We're a few days in to the New Year. How are those resolutions going? Among Americans who intend to make a 2018 New Year’s resolution, “Be a better person” topped the list for the second year in a row (tying with “weight loss” for the No. 1 spot), according to a new Marist Poll that surveyed adults in November. This year, the importance placed on behavioral change marks a transition from the previous decade, during which weight loss topped the list 80 percent of the time. As those making resolutions look back on the year that has passed, considering their actions, goals, ambitions or moral decision-making, it’s becoming more common to consider changing social norms and behaviors for the better.
But because “Be a better person” is such a broad resolution, how does one attempt it? According to Dr. Paul Marciano, clinical psychologist and author of Carrots and Sticks Don’t Work, attempting a resolution with such a sweeping definition influenced by a variety of values requires first identifying the behavior you associate with it.
“I think that it’s a great goal, but you have to know what it actually means,” Dr. Marciano says. “The first thing I would do is I would think about people I consider role models in terms of being a better person. What are the qualities, characteristics and behaviors associated with it?”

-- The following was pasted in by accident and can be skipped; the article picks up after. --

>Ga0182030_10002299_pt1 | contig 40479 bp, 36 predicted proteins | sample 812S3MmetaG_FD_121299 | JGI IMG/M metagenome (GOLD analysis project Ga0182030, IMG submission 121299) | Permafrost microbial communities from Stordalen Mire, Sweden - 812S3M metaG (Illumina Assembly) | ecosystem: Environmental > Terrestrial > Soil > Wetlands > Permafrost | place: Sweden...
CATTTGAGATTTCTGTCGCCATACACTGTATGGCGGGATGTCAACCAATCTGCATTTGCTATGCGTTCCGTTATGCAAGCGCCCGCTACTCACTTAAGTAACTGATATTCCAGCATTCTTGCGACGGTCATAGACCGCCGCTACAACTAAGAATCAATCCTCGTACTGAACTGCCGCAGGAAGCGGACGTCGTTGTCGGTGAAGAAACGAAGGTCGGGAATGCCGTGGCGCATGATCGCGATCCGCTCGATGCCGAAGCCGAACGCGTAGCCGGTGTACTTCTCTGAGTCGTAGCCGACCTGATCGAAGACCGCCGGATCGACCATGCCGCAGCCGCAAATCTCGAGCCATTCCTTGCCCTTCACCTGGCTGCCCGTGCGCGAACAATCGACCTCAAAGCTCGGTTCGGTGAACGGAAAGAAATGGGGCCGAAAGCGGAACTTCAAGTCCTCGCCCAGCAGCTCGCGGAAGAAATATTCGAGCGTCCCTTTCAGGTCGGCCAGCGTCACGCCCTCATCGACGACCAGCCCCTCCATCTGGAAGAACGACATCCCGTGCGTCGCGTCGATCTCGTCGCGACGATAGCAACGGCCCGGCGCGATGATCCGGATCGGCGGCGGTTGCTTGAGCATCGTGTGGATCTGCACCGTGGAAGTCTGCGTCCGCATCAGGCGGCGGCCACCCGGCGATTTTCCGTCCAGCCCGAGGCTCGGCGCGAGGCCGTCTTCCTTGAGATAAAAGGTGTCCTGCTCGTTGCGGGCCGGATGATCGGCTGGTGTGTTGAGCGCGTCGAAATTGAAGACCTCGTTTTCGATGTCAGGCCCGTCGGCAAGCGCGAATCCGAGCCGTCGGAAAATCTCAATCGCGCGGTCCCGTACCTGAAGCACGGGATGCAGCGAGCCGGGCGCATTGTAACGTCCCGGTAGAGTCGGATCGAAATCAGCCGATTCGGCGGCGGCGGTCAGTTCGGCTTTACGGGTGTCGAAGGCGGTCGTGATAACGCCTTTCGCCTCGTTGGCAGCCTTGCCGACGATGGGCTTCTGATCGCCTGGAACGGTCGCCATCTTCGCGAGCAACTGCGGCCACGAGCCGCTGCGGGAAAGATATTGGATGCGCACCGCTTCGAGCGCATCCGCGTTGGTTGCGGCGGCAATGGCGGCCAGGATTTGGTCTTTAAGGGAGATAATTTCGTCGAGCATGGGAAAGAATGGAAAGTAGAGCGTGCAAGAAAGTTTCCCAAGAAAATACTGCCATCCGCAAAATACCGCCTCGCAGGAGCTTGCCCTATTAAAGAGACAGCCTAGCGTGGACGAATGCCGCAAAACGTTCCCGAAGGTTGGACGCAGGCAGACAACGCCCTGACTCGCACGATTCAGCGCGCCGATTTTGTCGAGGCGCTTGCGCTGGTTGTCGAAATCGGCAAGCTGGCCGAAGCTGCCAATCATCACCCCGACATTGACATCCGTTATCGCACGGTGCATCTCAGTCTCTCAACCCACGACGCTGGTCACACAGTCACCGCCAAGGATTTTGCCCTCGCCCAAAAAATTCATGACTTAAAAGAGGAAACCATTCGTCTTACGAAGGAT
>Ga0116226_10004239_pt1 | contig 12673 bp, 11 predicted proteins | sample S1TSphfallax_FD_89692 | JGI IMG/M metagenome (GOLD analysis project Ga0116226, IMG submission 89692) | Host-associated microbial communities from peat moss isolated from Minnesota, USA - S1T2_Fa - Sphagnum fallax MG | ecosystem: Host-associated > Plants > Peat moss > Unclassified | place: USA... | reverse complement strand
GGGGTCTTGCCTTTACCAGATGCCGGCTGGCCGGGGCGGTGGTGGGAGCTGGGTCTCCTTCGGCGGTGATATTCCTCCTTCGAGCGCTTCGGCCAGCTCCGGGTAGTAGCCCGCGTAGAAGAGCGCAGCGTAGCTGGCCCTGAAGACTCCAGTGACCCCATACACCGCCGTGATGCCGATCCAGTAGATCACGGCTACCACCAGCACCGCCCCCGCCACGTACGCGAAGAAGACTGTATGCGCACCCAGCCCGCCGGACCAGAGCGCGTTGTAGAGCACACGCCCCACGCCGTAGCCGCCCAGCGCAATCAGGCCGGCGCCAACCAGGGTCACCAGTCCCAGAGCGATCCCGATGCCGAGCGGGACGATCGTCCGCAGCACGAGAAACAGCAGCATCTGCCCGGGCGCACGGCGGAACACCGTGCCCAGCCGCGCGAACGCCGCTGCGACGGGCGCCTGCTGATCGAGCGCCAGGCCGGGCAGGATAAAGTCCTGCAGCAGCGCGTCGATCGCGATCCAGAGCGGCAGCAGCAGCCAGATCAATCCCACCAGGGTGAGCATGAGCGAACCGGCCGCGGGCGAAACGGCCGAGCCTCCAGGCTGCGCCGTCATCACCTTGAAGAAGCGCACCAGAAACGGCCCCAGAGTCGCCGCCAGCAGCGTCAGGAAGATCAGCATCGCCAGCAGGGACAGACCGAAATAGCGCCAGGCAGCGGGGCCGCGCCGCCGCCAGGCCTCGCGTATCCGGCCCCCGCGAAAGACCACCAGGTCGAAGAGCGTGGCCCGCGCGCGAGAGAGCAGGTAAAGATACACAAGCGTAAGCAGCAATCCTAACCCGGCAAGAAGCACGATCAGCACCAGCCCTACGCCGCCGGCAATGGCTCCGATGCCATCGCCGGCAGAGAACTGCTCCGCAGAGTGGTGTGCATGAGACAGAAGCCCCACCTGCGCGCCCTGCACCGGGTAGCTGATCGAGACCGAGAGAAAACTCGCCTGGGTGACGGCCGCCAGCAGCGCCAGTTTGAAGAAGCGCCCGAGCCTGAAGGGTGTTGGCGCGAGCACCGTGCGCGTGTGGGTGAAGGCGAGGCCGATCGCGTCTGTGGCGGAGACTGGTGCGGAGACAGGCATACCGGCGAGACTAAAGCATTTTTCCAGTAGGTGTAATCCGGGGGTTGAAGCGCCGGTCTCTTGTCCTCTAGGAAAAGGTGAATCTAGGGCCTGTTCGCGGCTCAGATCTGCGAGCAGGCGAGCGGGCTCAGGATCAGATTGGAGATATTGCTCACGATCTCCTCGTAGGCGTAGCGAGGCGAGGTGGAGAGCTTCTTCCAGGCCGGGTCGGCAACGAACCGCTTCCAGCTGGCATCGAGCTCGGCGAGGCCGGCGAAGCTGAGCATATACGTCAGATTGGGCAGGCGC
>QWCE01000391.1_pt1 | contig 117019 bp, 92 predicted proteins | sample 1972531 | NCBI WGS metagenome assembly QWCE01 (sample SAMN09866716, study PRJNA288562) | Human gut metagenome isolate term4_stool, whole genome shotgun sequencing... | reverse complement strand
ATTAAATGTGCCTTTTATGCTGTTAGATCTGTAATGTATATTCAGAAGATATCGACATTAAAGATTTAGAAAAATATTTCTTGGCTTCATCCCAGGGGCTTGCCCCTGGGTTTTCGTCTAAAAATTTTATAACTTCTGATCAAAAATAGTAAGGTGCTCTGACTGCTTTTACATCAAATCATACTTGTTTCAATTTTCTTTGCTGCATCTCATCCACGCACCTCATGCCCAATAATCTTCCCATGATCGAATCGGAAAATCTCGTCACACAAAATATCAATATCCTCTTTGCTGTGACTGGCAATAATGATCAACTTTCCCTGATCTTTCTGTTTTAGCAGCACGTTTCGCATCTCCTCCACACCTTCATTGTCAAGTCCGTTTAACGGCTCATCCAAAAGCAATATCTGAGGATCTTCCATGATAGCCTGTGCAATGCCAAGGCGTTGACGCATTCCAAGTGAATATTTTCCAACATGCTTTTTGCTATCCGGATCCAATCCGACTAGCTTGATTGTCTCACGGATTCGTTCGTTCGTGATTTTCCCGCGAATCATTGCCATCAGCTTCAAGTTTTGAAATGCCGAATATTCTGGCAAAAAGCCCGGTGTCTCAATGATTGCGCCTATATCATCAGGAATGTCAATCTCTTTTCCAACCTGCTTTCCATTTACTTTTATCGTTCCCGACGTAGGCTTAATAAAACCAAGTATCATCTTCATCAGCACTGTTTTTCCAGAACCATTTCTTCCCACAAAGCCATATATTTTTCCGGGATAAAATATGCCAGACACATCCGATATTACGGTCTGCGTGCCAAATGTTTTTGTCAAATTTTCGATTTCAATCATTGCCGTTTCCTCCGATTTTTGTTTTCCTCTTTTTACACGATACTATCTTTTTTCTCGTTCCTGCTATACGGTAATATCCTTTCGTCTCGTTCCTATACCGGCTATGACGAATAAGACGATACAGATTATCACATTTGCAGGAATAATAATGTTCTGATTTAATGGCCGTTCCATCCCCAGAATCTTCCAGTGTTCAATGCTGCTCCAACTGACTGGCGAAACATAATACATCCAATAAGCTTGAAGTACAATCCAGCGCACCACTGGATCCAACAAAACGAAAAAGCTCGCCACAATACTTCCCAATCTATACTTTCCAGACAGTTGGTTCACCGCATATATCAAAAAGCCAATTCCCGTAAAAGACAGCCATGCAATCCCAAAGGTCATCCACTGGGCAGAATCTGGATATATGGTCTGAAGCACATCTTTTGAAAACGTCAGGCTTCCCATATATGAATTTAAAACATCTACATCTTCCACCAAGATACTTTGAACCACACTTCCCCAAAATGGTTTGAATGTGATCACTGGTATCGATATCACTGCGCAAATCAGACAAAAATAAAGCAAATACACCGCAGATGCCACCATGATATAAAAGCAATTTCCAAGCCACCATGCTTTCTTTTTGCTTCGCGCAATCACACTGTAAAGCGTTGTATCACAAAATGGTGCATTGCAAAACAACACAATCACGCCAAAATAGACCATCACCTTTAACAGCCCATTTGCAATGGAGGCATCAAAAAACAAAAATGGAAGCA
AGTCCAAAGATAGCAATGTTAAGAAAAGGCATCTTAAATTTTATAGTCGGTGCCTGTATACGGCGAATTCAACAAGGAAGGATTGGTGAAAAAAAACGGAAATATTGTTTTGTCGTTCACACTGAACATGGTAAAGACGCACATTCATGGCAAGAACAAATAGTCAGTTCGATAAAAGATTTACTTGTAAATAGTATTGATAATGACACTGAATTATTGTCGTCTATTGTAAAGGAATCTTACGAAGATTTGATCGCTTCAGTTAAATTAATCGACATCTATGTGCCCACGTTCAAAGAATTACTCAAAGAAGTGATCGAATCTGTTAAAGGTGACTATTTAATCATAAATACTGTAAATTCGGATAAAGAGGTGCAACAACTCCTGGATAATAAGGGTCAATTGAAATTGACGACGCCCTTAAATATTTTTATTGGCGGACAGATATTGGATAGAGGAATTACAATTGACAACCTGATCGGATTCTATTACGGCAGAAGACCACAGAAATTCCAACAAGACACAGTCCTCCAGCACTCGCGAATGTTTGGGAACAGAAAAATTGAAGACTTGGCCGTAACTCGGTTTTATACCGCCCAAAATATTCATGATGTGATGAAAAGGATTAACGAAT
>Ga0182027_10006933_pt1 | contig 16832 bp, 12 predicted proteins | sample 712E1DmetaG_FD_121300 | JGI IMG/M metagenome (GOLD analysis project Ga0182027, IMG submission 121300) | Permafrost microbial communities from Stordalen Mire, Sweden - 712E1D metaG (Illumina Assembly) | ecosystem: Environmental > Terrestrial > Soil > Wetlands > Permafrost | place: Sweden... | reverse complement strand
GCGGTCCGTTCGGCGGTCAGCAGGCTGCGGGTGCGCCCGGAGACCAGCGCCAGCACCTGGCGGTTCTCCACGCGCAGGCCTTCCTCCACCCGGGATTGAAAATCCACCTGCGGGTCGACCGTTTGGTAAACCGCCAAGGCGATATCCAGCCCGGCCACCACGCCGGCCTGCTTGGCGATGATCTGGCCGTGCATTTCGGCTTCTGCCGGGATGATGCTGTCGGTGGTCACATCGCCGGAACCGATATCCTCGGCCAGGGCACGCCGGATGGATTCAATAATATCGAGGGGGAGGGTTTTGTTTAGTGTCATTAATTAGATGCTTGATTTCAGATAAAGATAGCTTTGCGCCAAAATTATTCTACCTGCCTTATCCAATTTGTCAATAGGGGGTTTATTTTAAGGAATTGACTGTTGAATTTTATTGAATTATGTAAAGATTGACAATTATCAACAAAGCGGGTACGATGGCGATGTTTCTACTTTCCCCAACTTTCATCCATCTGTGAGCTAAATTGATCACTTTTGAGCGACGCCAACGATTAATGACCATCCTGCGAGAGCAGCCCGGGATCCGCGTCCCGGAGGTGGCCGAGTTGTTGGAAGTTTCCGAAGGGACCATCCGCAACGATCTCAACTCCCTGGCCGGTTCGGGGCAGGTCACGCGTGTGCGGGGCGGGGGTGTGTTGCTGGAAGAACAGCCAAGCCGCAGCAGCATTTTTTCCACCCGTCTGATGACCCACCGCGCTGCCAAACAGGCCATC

He then suggests breaking those behavioral goals into a weekly or monthly basis and sharing them with friends and family who you request hold you accountable. “You want to create a structure that pulls you in and sets you up so you feel less inertia when you want to engage in that behavior.”
Among the other resolutions, 16 percent of Americans surveyed said they’d like to lose weight, while nine percent said they'd like to exercise more. “With weight loss tying for the No. 1 resolution, and exercise and healthy eating making the top five, health is top of mind,” says Dr. Lee M. Miringoff, director of the Marist College Institute for Public Opinion. Nine percent would like to eat healthier and seven percent surveyed said they intend to improve their overall health.
“And if the past is any indication, many Americans have a good chance at keeping their promises for at least part of 2018,” Dr. Miringoff says. Among those surveyed who made a 2017 resolution, 68 percent said they kept at least part of their promise.
For all goals, Marciano suggests prompts as the single-most effective thing that you can do to find success. That might mean sticking a note on your mirror with a goal and corresponding check box next to it. “People are more successful when it’s literally in front of their face,” he says. And the final experiment: at the end of the year, can a stranger say that you've reached those goals?
“If I can’t evaluate it on some sort of a metric, then you’re not going to be successful in achieving it,” he says. "If you want to be successful and define behaviors, you have to make it so that someone can actually evaluate them.”
But how many Americans will even follow the resolution trend? Only 44 percent are likely to do so, according to the Marist Poll, a number identical to those reported in 2017. And Americans under the age of 45, including 63 percent of residents under the age of 30, are more likely than their older counterparts to alter their lifestyle in the coming year.